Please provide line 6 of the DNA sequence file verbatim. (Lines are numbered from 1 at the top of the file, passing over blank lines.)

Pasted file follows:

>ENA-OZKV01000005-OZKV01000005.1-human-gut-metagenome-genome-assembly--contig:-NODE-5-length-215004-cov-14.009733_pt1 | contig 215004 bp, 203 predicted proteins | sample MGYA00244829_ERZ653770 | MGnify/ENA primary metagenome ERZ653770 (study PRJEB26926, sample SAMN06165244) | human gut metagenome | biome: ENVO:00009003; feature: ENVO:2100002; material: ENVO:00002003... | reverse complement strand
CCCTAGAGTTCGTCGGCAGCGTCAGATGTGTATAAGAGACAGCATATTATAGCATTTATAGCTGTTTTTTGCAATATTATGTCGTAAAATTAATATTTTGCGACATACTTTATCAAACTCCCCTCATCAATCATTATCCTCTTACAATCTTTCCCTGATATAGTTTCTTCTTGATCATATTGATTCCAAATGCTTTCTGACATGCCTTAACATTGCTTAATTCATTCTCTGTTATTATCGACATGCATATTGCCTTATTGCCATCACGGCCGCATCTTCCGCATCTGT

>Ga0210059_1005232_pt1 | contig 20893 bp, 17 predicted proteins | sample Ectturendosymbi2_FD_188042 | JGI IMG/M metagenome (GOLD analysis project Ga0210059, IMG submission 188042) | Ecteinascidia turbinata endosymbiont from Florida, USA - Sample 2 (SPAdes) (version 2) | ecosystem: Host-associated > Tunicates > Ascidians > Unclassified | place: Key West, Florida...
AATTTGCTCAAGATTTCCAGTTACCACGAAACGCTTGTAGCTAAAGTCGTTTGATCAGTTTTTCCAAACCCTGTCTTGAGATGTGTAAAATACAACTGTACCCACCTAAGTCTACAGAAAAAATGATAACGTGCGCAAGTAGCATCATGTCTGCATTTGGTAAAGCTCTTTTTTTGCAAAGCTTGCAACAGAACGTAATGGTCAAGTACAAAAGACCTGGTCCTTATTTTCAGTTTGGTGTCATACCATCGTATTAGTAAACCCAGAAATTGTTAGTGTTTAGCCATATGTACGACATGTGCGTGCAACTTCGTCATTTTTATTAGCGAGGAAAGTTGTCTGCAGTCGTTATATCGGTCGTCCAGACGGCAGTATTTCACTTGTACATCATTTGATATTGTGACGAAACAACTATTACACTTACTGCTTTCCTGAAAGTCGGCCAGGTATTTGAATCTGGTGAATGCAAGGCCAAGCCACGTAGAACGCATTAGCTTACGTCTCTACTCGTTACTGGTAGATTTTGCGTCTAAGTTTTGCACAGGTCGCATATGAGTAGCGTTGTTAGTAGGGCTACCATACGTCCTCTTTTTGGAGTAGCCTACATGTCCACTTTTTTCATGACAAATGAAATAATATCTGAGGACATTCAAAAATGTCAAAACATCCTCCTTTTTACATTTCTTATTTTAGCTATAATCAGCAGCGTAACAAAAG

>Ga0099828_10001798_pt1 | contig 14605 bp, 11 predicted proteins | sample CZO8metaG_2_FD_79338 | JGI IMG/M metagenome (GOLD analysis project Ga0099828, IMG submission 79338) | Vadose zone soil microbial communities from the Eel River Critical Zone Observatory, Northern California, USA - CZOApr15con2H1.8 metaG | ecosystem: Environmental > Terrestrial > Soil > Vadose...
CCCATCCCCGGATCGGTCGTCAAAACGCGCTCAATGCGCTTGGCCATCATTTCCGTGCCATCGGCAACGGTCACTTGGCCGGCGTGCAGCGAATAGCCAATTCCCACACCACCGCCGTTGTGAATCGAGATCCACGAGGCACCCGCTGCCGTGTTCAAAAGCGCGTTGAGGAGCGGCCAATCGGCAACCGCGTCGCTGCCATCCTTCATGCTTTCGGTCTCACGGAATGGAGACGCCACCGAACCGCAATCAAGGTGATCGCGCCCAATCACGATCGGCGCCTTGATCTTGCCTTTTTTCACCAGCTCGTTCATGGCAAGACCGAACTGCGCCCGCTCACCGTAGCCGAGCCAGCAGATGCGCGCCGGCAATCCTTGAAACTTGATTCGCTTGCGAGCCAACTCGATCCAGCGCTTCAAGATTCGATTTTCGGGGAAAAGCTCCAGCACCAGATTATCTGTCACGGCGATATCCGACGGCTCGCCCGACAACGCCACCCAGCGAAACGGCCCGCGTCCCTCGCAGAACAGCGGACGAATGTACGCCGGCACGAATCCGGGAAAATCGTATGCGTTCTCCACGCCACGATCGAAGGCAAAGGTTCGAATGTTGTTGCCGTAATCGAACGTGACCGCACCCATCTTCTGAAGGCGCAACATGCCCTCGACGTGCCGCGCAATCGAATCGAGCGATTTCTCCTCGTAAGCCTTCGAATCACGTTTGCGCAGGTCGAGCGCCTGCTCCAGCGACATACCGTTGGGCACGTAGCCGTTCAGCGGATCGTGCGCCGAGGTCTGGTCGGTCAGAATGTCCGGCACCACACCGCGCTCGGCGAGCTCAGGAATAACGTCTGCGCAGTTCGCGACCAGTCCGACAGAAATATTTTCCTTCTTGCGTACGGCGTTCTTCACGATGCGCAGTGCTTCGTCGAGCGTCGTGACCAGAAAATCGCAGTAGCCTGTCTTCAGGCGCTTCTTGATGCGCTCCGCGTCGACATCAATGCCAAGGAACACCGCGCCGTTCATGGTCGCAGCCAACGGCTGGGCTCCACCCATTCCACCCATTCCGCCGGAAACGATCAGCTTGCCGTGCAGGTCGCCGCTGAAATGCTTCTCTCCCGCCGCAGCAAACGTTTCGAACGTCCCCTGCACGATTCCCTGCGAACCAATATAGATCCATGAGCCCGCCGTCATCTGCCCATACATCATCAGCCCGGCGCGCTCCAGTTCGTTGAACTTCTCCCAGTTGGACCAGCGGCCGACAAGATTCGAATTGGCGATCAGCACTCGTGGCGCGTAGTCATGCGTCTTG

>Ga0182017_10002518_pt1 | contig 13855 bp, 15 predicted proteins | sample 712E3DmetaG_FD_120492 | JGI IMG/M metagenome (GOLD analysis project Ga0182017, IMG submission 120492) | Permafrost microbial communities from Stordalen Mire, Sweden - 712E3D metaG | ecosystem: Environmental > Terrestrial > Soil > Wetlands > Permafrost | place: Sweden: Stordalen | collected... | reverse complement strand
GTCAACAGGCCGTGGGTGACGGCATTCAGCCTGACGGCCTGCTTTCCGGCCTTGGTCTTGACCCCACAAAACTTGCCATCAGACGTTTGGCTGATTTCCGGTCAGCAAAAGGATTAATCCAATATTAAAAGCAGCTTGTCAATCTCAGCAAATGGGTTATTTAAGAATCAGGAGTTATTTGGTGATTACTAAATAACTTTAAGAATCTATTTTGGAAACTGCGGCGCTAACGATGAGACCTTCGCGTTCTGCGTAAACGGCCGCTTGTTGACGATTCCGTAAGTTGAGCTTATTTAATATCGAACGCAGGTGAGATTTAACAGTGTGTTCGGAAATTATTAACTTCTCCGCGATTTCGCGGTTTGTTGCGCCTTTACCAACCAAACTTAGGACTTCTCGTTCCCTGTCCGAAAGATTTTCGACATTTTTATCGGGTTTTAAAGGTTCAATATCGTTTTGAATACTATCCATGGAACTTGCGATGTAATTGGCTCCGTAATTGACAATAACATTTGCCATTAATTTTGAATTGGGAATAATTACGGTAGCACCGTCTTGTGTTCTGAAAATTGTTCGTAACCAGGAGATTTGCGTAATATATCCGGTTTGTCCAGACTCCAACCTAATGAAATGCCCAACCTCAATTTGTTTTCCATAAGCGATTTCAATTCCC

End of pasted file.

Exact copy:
CCCATCCCCGGATCGGTCGTCAAAACGCGCTCAATGCGCTTGGCCATCATTTCCGTGCCATCGGCAACGGTCACTTGGCCGGCGTGCAGCGAATAGCCAATTCCCACACCACCGCCGTTGTGAATCGAGATCCACGAGGCACCCGCTGCCGTGTTCAAAAGCGCGTTGAGGAGCGGCCAATCGGCAACCGCGTCGCTGCCATCCTTCATGCTTTCGGTCTCACGGAATGGAGACGCCACCGAACCGCAATCAAGGTGATCGCGCCCAATCACGATCGGCGCCTTGATCTTGCCTTTTTTCACCAGCTCGTTCATGGCAAGACCGAACTGCGCCCGCTCACCGTAGCCGAGCCAGCAGATGCGCGCCGGCAATCCTTGAAACTTGATTCGCTTGCGAGCCAACTCGATCCAGCGCTTCAAGATTCGATTTTCGGGGAAAAGCTCCAGCACCAGATTATCTGTCACGGCGATATCCGACGGCTCGCCCGACAACGCCACCCAGCGAAACGGCCCGCGTCCCTCGCAGAACAGCGGACGAATGTACGCCGGCACGAATCCGGGAAAATCGTATGCGTTCTCCACGCCACGATCGAAGGCAAAGGTTCGAATGTTGTTGCCGTAATCGAACGTGACCGCACCCATCTTCTGAAGGCGCAACATGCCCTCGACGTGCCGCGCAATCGAATCGAGCGATTTCTCCTCGTAAGCCTTCGAATCACGTTTGCGCAGGTCGAGCGCCTGCTCCAGCGACATACCGTTGGGCACGTAGCCGTTCAGCGGATCGTGCGCCGAGGTCTGGTCGGTCAGAATGTCCGGCACCACACCGCGCTCGGCGAGCTCAGGAATAACGTCTGCGCAGTTCGCGACCAGTCCGACAGAAATATTTTCCTTCTTGCGTACGGCGTTCTTCACGATGCGCAGTGCTTCGTCGAGCGTCGTGACCAGAAAATCGCAGTAGCCTGTCTTCAGGCGCTTCTTGATGCGCTCCGCGTCGACATCAATGCCAAGGAACACCGCGCCGTTCATGGTCGCAGCCAACGGCTGGGCTCCACCCATTCCACCCATTCCGCCGGAAACGATCAGCTTGCCGTGCAGGTCGCCGCTGAAATGCTTCTCTCCCGCCGCAGCAAACGTTTCGAACGTCCCCTGCACGATTCCCTGCGAACCAATATAGATCCATGAGCCCGCCGTCATCTGCCCATACATCATCAGCCCGGCGCGCTCCAGTTCGTTGAACTTCTCCCAGTTGGACCAGCGGCCGACAAGATTCGAATTGGCGATCAGCACTCGTGGCGCGTAGTCATGCGTCTTG